A decade of hula education
“The last 10 years of workshop classes have given students experiences to expand their repertoire,” says Moku O Keawe Foundation President Sig Zane, referring to next week’s Moku O Keawe International Hula Festival (MOK) at Hilton Waikoloa Village, Nov. 11 through 14.
“Classes of hula learned from esteemed judges of this distinguished competition honor their unique generational styles. The chants taught reach inner depths and exciting highs. The festival continues that original mission of the Moku O Keawe Foundation, bringing education to the forefront, and sharing insight and tradition.”
Moku O Keawe International Hula Festival History
Ten years ago, a newly-formed Moku O Keawe Foundation made it their mission to promote hula education at all levels — from the casual observer to the lifelong devotee — and to share its artistry across the Pacific.
In May 2005, the Big Island Visitors Bureau sponsored a trip to Aiichi, Japan for the World Expo. Representing Hawaii Island were na kumu hula Nani Lim Yap and kumu hula Nalani Kanakaole, designer Sig Zane, artist Kathy Long and Margo Mau-Bunnell.
Over 5,000 dancers in 60 different halau came to see them. Blown away by the response and recognizing the immediate need to help expand hula teaching from its source, the Hawaii group had an idea. By July that year, the first-ever Moku O Keawe International Festival took place in Nagoya. The winner would be invited to Waikoloa Beach Resort to compete with Hawaiian halau.
A decade later, MOK celebrates its 10th anniversary, with a brand new event, “Aahu, An Exploration of Fashion and Art Rooted in Culture,” on opening night at the Water’s Edge Ballroom that showcases the next generation with the latest hula fashion line by Manaola Yap, son of Ed and Nani Lim Yap, and “Forest Cloud by Sig,” by Kuhao Zane, son of Sig Zane and Nalani Kanakaole. Tickets are $60, which includes pupu, entertainment and an exclusive silent auction featuring limited edition prints by each of the designers. All proceeds benefit MOK Foundation’s mission of education.
On Friday, skilled artisan Iliahi Anthony guides a group of students through the process of making their own gourd rattle, uliuli — a rhythm instrument used in traditional hula. The cost for the full-day workshop is $125 which includes materials.
Thursday through Saturday, MOK presents three nights of high-level hula competition in the Monarchy Ballroom, where halau from Japan, Hawaii and elsewhere vie for group and solo titles. Dancers will be judged on hula kahiko (ancient) and hula auana (modern), as well as costume, lei and adornments, language and chant. Friday’s Kupuna Night is a favorite for island families who come to cheer on their aunties, moms and grandmothers.
Moku O Keawe International Festival hula competition tickets are $25 VIP or $15 for open seating. Keiki five years old and younger are free when accompanied by an adult.
Students can sign up for hula workshops taught by notable kumu hula, many of whom serve as competition judges. All classes can perform at Saturday’s hoike, before the final competition. Dancers are taught select hula about special places across the islands.
Kumu Hula Olana Ai of Halau O Olana chose the wedding song “Haliilua” by Albert Nahalea. “He wrote this song for Hannah Parish of Kona,” says Zane. “Names of the bride and groom are mentioned in the words, along with place names on the island of Hawaii. Haliilua is the name of a spring at Kaawaloa at Kealakekua where Queen Kapiolani enjoyed bathing in the pool, as it sits below the Sacred Cliffs of Keoua.”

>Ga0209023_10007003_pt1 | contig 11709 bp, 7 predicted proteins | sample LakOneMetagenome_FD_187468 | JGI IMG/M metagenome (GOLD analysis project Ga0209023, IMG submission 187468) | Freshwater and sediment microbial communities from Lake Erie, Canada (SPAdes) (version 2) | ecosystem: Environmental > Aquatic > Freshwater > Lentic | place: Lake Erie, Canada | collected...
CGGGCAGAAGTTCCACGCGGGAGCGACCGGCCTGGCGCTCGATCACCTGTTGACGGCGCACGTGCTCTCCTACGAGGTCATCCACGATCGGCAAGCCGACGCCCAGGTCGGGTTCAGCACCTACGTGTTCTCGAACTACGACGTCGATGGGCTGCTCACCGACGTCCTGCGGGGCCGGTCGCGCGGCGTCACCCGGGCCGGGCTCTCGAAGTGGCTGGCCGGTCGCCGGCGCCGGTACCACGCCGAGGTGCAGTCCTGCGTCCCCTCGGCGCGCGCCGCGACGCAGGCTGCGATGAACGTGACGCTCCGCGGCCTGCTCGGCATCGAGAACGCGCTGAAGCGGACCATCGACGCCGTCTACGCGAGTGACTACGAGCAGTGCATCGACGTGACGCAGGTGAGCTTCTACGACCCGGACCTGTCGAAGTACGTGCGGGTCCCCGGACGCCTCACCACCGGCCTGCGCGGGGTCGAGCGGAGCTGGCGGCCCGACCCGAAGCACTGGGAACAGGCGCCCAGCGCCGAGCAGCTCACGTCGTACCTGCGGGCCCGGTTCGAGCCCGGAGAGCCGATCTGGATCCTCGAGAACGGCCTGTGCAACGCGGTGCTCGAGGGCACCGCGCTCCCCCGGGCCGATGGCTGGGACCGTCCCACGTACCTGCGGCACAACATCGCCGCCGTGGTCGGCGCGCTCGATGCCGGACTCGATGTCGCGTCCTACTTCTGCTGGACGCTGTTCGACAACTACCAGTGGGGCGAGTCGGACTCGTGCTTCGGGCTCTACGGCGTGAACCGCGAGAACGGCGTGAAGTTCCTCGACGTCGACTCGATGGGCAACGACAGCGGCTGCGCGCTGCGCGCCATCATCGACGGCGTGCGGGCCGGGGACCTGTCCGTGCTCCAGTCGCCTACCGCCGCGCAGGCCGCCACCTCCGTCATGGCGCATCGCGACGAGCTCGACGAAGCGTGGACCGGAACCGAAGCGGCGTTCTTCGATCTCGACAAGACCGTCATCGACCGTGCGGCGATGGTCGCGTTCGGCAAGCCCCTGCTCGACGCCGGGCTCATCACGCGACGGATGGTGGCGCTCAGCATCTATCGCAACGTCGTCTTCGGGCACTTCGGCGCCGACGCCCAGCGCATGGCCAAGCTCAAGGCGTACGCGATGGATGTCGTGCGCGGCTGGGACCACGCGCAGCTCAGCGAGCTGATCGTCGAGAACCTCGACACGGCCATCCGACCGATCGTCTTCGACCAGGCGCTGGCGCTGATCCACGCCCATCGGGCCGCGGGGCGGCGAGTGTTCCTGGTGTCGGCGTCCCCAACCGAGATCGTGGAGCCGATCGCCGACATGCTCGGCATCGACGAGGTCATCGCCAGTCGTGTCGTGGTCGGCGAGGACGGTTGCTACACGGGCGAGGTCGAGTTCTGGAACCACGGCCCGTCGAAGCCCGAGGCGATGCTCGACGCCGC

“Waipio Paeaea,” with lyrics by Kuana Torres Kanahele, was chosen by Kumu Hula Cy Bridges to honor his kupuna through gestures linking genealogy to place. “Uncle Cy speaks of his connection to Waipio with his great grandmother who was born there,” says Zane. “It is with these emotions that he has pulled the imagery for this hula auana.”
A Kauai song, “Pua Hahani” by Kuana Torres Kahele, will be taught by Kumu Hula Nani Lim Yap, one of the founders of MOK, both in Japan and Hawaii. “Nani brings a special style to her choreography and choice songs,” says Zane. “Each composition is a reflection of her musical foundation and upbringing in the countryside of Kohala. Pure and fluid, her dance is the soft breeze at the shore and the pleasant mists of the uplands.”
Kumu Hula Uluwehi Guerrero will teach “Aloha Ia No O Maui,” a composition by Alice Johnson, a prolific songwriter. Referred to as a “mele pana,” the words praise the beautiful sights and special characteristics of Maui.
Fourth generation Kumu Hula of the venerable Halau O Kekuhi, Nalani Kanakaole will teach “Ku Oe Kou Wahi Ohelo Nei,” a hula performed with pahu (drum) and puniu (knee drum).
“This traditional hula has survived intact, despite several centuries of outside influences,” says Zane. “The drum beat is rhythmic and slow, accelerating as the hula progresses. The choreography remains the same as it was more than three hundred years ago.”
Zane continues, “Nalani is the fourth generation kumu hula, beginning with her grandmother. She says it is a privilege to have had a grandmother who was dedicated at birth and taken hula kapu until the age of eight years old. It is this commitment in Nalani’s DNA that has formed her ideology and teachings for her entire life.”
Registration for the workshops is available at mokif.com, and a $60 per person donation is requested.
Two in-depth lectures are offered on Saturday: “The Hula Goddesses,” by Nalani Kanakaole, and “Ke Kuahu,” by Dr. Pualani Kanahele. Advance registration is required and a $25 donation per session is requested.
“If you can, partake of their offerings and take home their source of dance and thought,” says Zane. “Listen to the words of wisdom and treasure the spirit.”
For more information and to purchase tickets for the competition, workshops and lectures, visit www.mokif.com.